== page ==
Russian Jet Downing May Cost Turkey $9 Billion in `Worst Case'

  • Simsek says most likely impact expected to be $2.3 billion
  • Turkey calculates damage to economy from Russian sanctions

Sanctions imposed after Turkey shot down a Russian warplane last month may cost the Turkish economy as much as $9 billion a year in a “worst case” scenario, Deputy Prime Minister Mehmet Simsek said.

The figure is based on a complete halt to Turkey’s economic relationship with its northern neighbor, Simsek said Monday in a televised interview with NTV. A more likely outcome, with reduced overall trade but key shipments continuing, would put the economic impact at around 0.4 percent of Turkey’s gross domestic product a year, he said. That would mean a loss of about $2.3 billion, based on Turkey’s $745 billion economy in the 12 months to June.

Russian President Vladimir Putin has suspended visa-free travel, banned the hiring of Turkish nationals and restricted imports of goods from Turkey since Turkish F-16s downed a Russian warplane on Nov. 24 near the Turkish-Syrian border. The Turkish government is looking for ways to counter the impact of sanctions by its second-largest trading partner, Simsek said.

“I don’t expect to see the relationship being reduced to zero under any circumstances,” Simsek told NTV. “The total impact should be as much as 0.3 to 0.4 percent of our national income. Part of that would be due to the short-term impact of tensions with Russia, while the rest would be due to the state of the Russian economy.”

Persistent sanctions may reduce Turkey’s GDP growth by 0.3 to 0.7 percentage points in 2016, the European Bank for Reconstruction and Development said in an e-mailed report on Monday, with most of the impact related to tourism.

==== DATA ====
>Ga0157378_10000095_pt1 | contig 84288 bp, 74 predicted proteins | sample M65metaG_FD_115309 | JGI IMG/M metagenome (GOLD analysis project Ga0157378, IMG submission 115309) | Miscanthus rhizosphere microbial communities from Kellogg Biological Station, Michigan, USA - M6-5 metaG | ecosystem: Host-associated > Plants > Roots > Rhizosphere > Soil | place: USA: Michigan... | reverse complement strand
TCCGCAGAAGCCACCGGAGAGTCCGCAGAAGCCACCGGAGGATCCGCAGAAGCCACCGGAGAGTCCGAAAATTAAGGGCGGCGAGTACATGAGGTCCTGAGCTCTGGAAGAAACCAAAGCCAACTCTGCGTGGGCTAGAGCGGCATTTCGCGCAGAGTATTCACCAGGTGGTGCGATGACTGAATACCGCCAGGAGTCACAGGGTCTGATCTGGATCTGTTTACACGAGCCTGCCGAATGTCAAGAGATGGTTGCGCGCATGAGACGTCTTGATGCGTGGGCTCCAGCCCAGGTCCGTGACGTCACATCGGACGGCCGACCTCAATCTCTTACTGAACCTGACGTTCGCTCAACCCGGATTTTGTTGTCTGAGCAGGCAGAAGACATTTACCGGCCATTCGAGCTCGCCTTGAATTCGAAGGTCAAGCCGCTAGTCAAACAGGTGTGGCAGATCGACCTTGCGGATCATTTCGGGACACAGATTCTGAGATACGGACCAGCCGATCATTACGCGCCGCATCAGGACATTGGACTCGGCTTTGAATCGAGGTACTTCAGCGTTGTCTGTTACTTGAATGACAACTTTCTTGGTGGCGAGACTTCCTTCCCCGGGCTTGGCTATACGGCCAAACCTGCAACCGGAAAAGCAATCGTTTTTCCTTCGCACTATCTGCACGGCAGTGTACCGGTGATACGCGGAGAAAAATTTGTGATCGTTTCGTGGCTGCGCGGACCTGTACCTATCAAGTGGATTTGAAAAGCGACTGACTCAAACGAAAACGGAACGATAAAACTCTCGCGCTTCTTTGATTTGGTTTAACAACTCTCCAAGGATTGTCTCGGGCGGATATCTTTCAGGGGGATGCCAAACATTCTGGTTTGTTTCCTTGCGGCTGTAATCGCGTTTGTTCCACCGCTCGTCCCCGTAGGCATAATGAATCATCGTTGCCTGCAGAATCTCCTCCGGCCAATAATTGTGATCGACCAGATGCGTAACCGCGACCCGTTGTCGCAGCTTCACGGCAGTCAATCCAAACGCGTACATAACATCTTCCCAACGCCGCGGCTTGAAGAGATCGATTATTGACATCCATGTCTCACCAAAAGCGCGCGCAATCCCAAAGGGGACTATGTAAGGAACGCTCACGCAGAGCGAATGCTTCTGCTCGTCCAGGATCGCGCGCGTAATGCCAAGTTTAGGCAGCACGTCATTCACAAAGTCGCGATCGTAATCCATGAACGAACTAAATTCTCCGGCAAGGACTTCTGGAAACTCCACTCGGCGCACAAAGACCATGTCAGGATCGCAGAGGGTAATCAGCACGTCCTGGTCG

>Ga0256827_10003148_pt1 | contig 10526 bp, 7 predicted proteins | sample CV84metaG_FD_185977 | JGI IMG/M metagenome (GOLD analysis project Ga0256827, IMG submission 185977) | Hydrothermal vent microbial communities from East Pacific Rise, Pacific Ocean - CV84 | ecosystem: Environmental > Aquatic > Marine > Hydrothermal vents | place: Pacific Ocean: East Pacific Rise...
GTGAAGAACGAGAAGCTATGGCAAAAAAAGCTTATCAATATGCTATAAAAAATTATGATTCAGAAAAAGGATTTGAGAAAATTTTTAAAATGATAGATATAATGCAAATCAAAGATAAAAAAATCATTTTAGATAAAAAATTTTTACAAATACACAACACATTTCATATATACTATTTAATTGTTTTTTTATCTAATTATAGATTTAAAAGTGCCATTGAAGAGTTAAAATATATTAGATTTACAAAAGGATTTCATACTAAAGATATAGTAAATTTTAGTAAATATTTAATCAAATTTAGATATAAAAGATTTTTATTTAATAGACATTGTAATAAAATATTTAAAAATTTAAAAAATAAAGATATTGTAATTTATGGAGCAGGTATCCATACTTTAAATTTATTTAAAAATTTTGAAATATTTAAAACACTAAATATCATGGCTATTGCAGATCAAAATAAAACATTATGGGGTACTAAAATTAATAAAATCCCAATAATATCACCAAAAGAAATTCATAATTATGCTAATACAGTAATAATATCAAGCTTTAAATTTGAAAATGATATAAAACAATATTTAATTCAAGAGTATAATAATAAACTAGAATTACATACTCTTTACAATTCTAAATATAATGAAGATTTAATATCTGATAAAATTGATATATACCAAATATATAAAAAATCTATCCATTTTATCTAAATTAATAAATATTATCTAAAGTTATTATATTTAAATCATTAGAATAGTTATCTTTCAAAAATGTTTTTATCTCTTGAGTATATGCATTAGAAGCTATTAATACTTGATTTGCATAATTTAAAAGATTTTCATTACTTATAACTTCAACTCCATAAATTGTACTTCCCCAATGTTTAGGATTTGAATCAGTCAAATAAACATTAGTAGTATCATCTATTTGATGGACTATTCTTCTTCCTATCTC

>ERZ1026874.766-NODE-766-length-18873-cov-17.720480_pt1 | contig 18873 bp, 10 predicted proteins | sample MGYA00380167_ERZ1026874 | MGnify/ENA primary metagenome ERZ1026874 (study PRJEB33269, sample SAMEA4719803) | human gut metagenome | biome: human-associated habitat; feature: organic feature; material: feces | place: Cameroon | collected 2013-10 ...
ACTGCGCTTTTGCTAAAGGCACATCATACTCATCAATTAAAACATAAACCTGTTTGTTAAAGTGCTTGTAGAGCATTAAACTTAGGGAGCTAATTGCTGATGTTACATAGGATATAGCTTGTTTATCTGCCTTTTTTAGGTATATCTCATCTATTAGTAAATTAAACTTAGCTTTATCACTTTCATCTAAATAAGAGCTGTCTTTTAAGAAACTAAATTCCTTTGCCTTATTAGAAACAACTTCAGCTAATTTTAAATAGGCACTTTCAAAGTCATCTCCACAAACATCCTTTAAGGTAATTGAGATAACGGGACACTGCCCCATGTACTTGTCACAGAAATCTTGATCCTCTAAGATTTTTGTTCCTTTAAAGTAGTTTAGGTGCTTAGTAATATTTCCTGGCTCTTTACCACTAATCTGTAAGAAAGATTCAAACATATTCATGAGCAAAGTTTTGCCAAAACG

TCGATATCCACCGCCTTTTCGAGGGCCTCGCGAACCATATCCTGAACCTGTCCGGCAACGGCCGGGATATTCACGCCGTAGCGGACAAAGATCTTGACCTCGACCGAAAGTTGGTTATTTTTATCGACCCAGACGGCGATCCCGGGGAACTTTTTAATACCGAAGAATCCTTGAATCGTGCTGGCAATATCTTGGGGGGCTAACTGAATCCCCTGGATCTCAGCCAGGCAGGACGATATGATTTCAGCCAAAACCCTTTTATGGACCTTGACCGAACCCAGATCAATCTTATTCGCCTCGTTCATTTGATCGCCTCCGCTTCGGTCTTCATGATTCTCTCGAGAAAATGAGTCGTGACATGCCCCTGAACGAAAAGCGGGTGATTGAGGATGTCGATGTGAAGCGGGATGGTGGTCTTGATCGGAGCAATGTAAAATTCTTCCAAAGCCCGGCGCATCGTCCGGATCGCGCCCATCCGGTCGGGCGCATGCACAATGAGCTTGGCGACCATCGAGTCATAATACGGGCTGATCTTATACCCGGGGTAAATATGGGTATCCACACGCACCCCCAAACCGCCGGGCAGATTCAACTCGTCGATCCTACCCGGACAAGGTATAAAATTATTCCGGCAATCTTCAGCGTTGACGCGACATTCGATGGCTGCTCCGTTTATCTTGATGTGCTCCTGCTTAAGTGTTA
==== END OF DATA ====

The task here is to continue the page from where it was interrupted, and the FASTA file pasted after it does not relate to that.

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Erkin Isik, a strategist at Turk Ekonomi Bankasi AS in Istanbul, said last month that Turkey’s foreign-exchange income related to Russia was probably equivalent to about 1.4 percent of GDP.

The number of Russian tourists visiting Turkey was already in decline before the warplane incident, as was the amount of Turkish exports destined for Russia, Simsek said.

The deficit in Turkey’s current-account will probably continue to narrow at a slower pace due to the Russian measures, Simsek said. The shortfall, which Turkey relies on foreign capital inflows to finance, is predicted to decline to around 4.7 percent of GDP at the end of this year, Simsek said. Analysts expect the amount to be 5 percent, compared with 5.8 percent in 2014, according to a Bloomberg survey.

Turkish central bank Governor Erdem Basci said Oct. 28 that the gap would continue to shrink next year due to measures to keep growth of consumer loans in check. Ahead of an expected decision by the U.S. Federal Reserve to raise interest rates, Basci is planning to abandon Turkey’s system of three main interest rates in favor of a single policy rate to provide lira liquidity to commercial lenders.

Simsek gave implicit support for Basci’s plan, saying that Turkey needs to adopt a more “orthodox” monetary policy as some developed market central banks normalize theirs.

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